Monthly Archives: May 2021

The beat of a different drum

“I had learned to do integrals by various methods shown in a book that my high school physics teacher Mr. Bader had given me. [It] showed how to differentiate parameters under the integral sign — it’s a certain operation. It turns out that’s not taught very much in the universities; they don’t emphasize it. But I caught on how to use that method, and I used that one damn tool again and again. [If] guys at MIT or Princeton had trouble doing a certain integral, [then] I come along and try differentiating under the integral sign, and often it worked. So I got a great reputation for doing integrals, only because my box of tools was different from everybody else’s, and they had tried all their tools on it before giving the problem to me.” (Richard P. Feynman, “Surely You’re Joking, Mr. Feynman!”, Bantam Book, 1985)

“Feynman’s Trick” is a powerful technique for evaluating nontrivial definite integrals. It is based on Leibniz’s rule (LR-1) which states:

Let f(x, \beta) be a differentiable function in\beta with \frac{\partial}{\partial \beta}f(x, \beta) continuous. Then

\frac{d}{d\beta}\int\limits_{a}^{b}f(x, \beta)\;dx = \int\limits_{a}^{b}\frac{\partial}{\partial \beta}f(x, \beta)\;dx.


This is how it works in practice:

To evaluate definite integral

\int\limits_{a}^{b} f(x)\;dx,

we introduce into integrand f(x) a parameter \beta such that

f(x) = f(x, \beta) when \beta = \beta_0\quad\quad\quad(1)

and

\int\limits_{a}^{b}f(x,\beta)\;dx = f_* when \beta = \beta_*.\quad\quad\quad(2)

Suppose

\int\limits_{a}^{b}\frac{\partial}{\partial \beta}f(x,\beta)\; dx=g(\beta).\quad\quad\quad(3)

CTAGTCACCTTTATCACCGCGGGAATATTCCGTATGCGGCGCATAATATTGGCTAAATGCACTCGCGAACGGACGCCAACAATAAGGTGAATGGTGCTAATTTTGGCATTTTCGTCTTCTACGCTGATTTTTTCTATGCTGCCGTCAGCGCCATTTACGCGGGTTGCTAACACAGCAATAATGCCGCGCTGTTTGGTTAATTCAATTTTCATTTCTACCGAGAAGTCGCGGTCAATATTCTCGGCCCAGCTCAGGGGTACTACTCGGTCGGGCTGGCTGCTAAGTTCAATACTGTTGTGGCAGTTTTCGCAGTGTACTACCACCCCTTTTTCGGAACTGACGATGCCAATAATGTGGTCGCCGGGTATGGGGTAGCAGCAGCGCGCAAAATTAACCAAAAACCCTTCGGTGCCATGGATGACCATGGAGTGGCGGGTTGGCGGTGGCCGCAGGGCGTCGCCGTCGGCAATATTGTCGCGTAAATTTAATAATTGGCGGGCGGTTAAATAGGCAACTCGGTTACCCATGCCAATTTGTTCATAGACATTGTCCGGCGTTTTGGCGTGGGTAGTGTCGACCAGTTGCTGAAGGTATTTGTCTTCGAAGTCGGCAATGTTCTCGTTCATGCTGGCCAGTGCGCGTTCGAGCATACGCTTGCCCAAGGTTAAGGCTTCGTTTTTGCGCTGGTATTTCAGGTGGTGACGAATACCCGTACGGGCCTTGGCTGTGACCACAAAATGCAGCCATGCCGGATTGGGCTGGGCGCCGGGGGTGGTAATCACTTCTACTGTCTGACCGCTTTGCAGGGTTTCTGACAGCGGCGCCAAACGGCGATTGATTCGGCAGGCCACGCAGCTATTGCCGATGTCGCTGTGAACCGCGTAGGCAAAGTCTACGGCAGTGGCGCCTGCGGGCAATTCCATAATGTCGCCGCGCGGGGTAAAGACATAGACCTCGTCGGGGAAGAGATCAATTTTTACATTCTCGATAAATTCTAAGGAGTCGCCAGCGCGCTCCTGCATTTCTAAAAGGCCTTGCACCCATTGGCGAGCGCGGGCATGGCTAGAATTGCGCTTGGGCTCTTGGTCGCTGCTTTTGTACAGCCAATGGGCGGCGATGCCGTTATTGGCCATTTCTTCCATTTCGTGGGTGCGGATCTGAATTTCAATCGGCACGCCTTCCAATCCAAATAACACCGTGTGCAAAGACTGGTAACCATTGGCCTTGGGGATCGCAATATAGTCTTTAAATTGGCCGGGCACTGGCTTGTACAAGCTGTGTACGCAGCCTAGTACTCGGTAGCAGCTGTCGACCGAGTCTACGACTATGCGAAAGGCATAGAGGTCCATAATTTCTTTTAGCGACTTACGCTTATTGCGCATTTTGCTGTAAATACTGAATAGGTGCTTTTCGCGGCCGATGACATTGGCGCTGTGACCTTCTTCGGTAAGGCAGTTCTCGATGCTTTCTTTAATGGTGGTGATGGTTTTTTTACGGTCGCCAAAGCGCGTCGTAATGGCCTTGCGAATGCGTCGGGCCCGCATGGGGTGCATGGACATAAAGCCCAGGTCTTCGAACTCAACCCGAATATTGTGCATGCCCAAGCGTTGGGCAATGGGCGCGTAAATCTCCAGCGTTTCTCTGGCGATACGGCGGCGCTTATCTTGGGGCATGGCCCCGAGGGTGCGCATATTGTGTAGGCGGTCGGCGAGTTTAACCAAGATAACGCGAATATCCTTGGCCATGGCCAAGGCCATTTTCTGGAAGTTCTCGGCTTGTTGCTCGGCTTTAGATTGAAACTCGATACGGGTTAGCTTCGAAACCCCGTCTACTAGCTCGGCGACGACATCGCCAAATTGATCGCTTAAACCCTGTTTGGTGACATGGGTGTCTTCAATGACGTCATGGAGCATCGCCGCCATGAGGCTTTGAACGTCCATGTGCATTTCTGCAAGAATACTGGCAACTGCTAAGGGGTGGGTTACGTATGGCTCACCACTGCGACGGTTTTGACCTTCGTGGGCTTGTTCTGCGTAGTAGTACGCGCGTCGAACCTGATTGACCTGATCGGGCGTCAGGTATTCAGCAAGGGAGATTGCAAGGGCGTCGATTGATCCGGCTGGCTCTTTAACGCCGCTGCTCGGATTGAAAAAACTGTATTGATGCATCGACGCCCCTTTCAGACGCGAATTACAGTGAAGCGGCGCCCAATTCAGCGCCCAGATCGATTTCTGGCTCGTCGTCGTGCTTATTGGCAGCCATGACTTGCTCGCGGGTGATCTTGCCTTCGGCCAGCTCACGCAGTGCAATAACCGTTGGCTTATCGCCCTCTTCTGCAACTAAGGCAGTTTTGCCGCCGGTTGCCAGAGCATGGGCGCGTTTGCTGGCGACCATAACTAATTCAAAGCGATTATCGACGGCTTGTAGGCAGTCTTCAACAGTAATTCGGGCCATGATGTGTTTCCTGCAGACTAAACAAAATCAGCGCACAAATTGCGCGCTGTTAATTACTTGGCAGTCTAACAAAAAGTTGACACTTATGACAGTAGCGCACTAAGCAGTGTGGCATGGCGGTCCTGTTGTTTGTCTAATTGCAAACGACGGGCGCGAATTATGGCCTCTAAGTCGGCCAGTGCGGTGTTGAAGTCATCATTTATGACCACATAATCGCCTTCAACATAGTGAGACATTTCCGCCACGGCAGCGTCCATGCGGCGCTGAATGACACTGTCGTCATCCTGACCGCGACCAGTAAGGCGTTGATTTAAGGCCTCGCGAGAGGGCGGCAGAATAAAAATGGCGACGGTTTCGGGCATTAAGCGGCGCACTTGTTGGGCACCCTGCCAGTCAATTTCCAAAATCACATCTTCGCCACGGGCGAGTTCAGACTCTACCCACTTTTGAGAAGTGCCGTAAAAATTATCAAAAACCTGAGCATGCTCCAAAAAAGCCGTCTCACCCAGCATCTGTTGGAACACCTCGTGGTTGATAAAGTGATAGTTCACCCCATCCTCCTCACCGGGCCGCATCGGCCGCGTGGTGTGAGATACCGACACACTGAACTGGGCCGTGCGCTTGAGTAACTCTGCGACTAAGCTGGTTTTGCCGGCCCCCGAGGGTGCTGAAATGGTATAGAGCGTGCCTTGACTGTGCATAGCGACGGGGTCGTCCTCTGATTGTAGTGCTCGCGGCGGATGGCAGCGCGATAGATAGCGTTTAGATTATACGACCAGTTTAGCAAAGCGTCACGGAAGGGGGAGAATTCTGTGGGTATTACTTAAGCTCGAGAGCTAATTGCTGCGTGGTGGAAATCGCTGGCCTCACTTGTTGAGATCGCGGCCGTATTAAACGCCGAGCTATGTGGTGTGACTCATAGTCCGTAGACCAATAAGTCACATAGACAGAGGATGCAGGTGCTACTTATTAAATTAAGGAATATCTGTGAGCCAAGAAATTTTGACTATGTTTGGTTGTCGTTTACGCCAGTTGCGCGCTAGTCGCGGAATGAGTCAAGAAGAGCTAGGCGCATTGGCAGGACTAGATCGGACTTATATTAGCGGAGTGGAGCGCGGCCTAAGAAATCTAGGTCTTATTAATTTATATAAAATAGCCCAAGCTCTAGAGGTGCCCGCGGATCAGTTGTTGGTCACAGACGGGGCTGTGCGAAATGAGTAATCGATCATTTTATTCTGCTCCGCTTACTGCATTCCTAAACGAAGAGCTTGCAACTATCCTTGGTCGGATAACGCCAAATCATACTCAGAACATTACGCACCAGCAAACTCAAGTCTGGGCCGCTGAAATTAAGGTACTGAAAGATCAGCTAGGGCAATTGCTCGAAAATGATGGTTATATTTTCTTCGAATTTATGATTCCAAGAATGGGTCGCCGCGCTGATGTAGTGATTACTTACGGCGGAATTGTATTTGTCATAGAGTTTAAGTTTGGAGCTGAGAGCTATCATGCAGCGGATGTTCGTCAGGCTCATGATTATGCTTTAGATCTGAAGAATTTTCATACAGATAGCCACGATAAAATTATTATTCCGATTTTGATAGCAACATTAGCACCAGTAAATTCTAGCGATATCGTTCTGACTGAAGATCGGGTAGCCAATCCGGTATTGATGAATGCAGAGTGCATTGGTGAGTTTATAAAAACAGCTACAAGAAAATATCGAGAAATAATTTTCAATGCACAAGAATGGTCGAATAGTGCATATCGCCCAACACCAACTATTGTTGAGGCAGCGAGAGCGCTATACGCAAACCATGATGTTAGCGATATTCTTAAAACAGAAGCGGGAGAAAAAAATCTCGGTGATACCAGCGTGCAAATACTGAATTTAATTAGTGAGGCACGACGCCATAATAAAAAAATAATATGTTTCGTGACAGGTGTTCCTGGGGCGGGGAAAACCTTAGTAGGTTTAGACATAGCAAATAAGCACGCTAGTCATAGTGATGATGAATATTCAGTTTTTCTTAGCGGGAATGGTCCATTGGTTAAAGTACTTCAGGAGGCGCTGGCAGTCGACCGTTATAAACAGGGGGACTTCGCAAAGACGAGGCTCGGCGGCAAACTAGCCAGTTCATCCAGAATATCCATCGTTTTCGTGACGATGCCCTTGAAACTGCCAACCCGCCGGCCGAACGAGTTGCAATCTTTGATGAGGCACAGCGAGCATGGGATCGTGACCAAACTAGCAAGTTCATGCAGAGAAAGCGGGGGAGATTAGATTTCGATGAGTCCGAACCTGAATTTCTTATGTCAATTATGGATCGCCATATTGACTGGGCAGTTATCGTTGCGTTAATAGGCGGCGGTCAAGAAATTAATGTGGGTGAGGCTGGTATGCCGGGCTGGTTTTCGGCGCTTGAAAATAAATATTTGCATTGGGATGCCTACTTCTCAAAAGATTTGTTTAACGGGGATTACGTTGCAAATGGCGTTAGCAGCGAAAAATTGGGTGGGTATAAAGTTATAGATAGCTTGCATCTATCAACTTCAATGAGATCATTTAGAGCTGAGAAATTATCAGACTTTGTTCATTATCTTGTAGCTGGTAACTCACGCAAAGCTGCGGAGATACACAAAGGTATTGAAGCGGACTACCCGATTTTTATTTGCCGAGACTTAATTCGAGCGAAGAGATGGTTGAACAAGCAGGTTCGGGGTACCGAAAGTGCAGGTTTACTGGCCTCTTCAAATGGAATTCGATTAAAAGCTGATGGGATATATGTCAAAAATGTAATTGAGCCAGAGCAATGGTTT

By Leibniz’s rule,

\frac{d}{d\beta}\int\limits_{a}^{b}f(x, \beta)=\int\limits_{a}^{b}\frac{\partial}{\partial \beta}f(x,\beta)\; dx\overset{(3)}{=}g(\beta).\quad\quad\quad(4)

Integrate (4) with respect to \beta:

\int \left(\frac{d}{d\beta}\int\limits_{a}^{b}f(x, \beta)\;dx\right) \; d\beta = \int g(\beta)\;d\beta\implies \int\limits_{a}^{b}f(x,\beta)\;dx = G(\beta)+ C\quad(5)

where G'(\beta)=g(\beta).

Let \beta=\beta_*,

\int\limits_{a}^{b}f(x, \beta_*)\;dx \overset{(2)}{=} f_* \overset{(5)}{=} G(\beta_*) + C\implies C=f_*-G(\beta_*).

Let \beta = \beta_0,

\int\limits_{a}^{b}f(x) \;dx \overset{(1)}{=} \int\limits_{a}^{b}f(x, \beta_0)\;dx\overset{(5)}{=} G(\beta_0)  + C.

And so,

\int\limits_{a}^{b}f(x) \;dx = G(\beta_0)  + f_*-G(\beta_*).

Now, let’s play “Feynman’s Trick” on definite integral \int\limits_{0}^{1} \frac{x-1}{\log(x)}\;dx:

Differentiate \int\limits_{0}^{1}\frac{x^{\beta}-1}{\log(x)}\;dx with respect to \beta, we have

\frac{d}{d\beta}\int\limits_{0}^{1}\frac{x^\beta-1}{\log(x)}\;dx =\int\limits_{0}^{1}\frac{\partial}{\partial \beta}\frac{x^{\beta-1}}{\log(x)}\;dx=\int\limits_{0}^{1}\frac{x^{\beta}\log(x)}{\log(x)}\;dx=\int\limits_{0}^{1}x^{\beta}\;dx=\frac{x^{\beta+1}}{\beta+1}\bigg|_{0}^{1}=\frac{1}{\beta+1}.

It means

\int\limits_{0}^{1}\frac{x^{\beta}-1}{\log(x)}\;dx=\int\frac{1}{\beta+1}\;d\beta = \log(\beta+1)+C\overset{\beta=0}{\implies} 0=\log(0+1) +C \implies C=0.

Hence,

\int\limits_{0}^{1}\frac{x^{\beta}-1}{\log(x)}\;dx = \log(\beta+1).

Let \beta=1,

\int\limits_{0}^{1}\frac{x-1}{\log(x)}\;dx = \log(2).


Exercise-1 Given \int\limits_{-\infty}^{\infty}\frac{e^{2x}}{ae^{3x}+b}\;dx = \frac{2\pi}{3\sqrt{3}a^{2/3}b^{1/3}} where a, b >0. Show that

\int\limits_{-\infty}^{\infty}\frac{e^{2x}}{(e^{3x}+1)^2}\;dx = \frac{2\pi}{9\sqrt{3}}.

Playing “Feynman’s Trick” on Indefinite Integrals – Tongue in Cheek

“Differentiation under the integral sign”, a.k.a., “Feynman’s trick” is a clever application of Leibniz’s rule (LR-1):

Let f(x, \beta) be continuous and have a continuous derivative \frac{\partial}{\partial \beta} in a domain of x\beta-plane that includes the rectangle a \le x \le b, \beta_1 \le \beta \le \beta_2,

\frac{d}{d\beta}\int\limits_{a}^{b}f(x, \beta)\;dx =\int\limits_{a}^{b}\frac{\partial}{\partial \beta}f(x, \beta)\;dx.

“Feynman’s trick” is known to be an effective technique for evaluating difficult definite integral such as \int\limits_{0}^{1}\frac{x-1}{\log(x)}\;dx.

Is Feynman’s “trick” applicable to indefinite integrals too?

In other words, is it also true that

\frac{\partial}{\partial \beta}\int f(x, \beta)\;dx + C = \int \frac{\partial}{\partial \beta}f(x, \beta)\;dx?\quad\quad\quad(\star)


Let’s apply(\star) to indefinite integral \int \log(x)\;dx:

\frac{\partial}{\partial \beta}\int x^{\beta}\;dx+C = \int \frac{\partial}{\partial \beta}x^{\beta}\;dx = \int x^{\beta}\log(x)\;dx;

i.e.,